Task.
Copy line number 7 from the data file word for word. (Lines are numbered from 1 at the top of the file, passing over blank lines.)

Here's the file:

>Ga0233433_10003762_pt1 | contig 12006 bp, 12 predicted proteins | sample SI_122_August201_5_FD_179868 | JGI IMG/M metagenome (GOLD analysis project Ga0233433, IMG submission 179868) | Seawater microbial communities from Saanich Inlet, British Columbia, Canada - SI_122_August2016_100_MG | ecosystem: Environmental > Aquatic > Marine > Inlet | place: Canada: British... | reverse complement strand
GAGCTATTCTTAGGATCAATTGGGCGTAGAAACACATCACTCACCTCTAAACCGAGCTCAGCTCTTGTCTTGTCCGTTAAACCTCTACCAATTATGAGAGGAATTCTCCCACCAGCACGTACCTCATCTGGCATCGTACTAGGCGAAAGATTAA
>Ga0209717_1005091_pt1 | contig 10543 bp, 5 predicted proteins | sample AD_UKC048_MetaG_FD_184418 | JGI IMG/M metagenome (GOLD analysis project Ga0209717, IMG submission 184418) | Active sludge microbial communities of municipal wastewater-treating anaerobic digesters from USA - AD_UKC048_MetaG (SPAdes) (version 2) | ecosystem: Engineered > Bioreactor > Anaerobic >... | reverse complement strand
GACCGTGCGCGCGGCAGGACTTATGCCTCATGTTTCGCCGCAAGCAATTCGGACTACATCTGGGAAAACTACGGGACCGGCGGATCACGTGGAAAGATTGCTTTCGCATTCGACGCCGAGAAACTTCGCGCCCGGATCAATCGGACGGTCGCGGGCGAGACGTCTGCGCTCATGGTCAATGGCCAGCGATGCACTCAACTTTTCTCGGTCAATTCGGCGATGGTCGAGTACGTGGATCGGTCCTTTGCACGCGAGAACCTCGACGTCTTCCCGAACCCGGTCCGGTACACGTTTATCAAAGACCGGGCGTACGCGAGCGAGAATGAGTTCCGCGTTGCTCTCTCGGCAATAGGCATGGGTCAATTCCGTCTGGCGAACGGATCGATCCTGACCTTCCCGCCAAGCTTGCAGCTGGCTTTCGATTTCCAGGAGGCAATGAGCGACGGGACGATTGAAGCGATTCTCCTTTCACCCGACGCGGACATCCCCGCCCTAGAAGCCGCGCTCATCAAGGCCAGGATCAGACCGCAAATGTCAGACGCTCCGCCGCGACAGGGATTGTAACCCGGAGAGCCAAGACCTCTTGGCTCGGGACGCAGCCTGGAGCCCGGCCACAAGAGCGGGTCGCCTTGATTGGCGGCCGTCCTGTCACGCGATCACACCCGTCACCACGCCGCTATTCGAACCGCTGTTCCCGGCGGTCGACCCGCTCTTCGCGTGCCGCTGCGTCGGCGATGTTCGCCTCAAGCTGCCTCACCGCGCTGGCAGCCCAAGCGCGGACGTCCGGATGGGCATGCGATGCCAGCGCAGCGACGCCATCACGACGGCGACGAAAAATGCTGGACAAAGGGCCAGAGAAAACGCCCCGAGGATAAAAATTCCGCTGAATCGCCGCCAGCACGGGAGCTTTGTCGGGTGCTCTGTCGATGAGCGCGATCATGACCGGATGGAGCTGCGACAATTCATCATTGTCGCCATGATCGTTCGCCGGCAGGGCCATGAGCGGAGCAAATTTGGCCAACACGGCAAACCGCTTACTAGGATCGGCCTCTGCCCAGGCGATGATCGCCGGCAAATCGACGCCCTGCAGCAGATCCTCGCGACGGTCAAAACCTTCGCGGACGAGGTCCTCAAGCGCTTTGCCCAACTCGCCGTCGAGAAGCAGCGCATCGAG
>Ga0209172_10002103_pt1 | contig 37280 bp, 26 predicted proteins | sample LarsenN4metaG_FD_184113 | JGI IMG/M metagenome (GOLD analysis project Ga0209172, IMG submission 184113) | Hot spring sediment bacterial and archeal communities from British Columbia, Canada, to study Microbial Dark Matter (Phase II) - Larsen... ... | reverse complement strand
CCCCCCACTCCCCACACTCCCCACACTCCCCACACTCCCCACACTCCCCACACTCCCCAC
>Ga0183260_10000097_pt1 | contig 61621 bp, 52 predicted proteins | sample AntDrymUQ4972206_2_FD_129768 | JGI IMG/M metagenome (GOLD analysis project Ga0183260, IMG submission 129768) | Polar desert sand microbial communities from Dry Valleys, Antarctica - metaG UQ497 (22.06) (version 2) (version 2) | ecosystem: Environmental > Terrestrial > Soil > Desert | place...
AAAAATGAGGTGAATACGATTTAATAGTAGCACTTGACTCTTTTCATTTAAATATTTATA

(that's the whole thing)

>Ga0183260_10000097_pt1 | contig 61621 bp, 52 predicted proteins | sample AntDrymUQ4972206_2_FD_129768 | JGI IMG/M metagenome (GOLD analysis project Ga0183260, IMG submission 129768) | Polar desert sand microbial communities from Dry Valleys, Antarctica - metaG UQ497 (22.06) (version 2) (version 2) | ecosystem: Environmental > Terrestrial > Soil > Desert | place...